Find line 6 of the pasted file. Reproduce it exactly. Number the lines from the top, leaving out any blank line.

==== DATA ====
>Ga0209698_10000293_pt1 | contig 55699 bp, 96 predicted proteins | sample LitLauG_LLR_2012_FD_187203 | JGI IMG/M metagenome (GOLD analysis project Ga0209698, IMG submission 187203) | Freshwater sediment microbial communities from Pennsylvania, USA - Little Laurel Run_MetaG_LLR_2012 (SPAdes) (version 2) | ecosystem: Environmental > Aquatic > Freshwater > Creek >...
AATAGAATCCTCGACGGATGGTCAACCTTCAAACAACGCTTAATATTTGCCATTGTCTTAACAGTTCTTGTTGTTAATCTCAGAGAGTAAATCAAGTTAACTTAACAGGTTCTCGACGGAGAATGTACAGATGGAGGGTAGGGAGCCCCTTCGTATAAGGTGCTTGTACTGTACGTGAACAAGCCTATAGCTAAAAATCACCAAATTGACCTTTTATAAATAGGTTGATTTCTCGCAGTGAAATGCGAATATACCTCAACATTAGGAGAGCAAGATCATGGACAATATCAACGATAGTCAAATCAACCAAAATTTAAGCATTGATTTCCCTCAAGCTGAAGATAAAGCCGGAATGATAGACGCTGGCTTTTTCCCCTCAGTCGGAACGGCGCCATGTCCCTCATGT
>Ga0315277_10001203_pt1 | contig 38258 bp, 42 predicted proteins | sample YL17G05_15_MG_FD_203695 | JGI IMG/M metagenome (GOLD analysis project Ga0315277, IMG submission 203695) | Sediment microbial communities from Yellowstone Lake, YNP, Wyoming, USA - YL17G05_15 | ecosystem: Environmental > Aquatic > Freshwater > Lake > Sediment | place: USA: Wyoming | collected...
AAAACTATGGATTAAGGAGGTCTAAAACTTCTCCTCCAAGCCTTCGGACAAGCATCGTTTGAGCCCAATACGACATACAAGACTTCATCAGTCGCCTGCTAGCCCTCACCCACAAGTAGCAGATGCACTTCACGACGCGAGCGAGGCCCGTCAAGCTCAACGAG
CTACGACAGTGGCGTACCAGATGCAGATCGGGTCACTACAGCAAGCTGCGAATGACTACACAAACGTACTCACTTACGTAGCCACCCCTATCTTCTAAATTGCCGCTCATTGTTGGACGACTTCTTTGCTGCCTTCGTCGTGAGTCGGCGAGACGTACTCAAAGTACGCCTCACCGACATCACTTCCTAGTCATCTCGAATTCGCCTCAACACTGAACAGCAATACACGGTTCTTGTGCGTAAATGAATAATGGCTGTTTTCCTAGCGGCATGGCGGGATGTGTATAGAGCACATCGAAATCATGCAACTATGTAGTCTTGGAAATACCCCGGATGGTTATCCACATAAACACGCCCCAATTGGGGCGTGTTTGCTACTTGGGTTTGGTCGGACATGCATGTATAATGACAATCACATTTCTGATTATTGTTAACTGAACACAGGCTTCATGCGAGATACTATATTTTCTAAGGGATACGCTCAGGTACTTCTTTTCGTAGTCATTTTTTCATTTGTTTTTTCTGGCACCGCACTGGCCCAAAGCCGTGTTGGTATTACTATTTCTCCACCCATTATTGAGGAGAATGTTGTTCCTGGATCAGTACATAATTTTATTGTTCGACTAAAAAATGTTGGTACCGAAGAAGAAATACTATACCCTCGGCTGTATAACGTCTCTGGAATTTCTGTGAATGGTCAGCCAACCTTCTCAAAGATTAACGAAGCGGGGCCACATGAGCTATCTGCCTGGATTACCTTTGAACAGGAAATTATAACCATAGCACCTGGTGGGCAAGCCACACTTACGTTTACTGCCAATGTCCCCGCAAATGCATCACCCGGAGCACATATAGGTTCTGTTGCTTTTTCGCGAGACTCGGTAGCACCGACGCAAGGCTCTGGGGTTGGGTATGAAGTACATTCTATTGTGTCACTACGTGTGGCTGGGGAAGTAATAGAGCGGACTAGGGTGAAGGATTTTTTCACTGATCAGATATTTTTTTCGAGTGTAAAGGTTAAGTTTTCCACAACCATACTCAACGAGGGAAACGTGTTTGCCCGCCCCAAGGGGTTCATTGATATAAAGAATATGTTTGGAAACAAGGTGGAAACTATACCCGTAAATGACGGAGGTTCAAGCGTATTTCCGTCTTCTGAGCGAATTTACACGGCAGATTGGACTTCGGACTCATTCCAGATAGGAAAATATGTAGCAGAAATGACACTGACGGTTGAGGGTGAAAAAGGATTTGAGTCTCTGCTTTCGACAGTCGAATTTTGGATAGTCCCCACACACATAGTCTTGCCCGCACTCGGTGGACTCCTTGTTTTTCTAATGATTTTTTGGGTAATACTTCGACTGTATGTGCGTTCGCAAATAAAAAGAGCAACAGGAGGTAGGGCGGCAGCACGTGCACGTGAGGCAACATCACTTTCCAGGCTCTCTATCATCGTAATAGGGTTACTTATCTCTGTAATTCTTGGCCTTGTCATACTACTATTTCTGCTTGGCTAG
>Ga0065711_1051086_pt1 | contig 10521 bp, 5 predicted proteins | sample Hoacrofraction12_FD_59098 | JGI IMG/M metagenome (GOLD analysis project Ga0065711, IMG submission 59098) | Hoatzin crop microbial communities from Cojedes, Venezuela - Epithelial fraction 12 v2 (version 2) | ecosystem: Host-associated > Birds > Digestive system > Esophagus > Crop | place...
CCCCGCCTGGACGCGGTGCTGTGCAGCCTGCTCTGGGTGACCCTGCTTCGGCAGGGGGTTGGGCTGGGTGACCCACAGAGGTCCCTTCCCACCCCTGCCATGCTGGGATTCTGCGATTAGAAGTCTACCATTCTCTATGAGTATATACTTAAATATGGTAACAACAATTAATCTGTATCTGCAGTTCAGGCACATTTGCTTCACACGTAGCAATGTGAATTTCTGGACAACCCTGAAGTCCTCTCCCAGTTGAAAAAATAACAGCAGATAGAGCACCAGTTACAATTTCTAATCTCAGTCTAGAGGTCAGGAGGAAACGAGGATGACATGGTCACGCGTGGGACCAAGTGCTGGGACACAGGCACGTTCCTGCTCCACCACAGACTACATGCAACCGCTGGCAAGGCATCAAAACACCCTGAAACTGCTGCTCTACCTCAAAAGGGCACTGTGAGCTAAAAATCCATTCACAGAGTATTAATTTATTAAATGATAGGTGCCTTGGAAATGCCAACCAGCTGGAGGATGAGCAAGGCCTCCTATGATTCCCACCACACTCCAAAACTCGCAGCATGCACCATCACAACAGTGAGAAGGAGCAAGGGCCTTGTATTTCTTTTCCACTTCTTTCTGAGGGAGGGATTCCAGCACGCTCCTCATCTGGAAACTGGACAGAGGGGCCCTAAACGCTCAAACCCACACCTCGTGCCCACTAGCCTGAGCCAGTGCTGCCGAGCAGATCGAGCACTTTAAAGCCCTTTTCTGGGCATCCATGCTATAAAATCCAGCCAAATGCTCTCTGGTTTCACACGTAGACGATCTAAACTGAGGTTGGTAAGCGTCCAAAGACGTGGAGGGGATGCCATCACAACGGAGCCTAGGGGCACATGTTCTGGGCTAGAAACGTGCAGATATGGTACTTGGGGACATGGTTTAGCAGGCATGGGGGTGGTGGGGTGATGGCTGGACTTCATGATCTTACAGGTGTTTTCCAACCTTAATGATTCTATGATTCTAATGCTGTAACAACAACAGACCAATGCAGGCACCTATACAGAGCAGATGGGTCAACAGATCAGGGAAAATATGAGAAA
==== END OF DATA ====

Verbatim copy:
>Ga0065711_1051086_pt1 | contig 10521 bp, 5 predicted proteins | sample Hoacrofraction12_FD_59098 | JGI IMG/M metagenome (GOLD analysis project Ga0065711, IMG submission 59098) | Hoatzin crop microbial communities from Cojedes, Venezuela - Epithelial fraction 12 v2 (version 2) | ecosystem: Host-associated > Birds > Digestive system > Esophagus > Crop | place...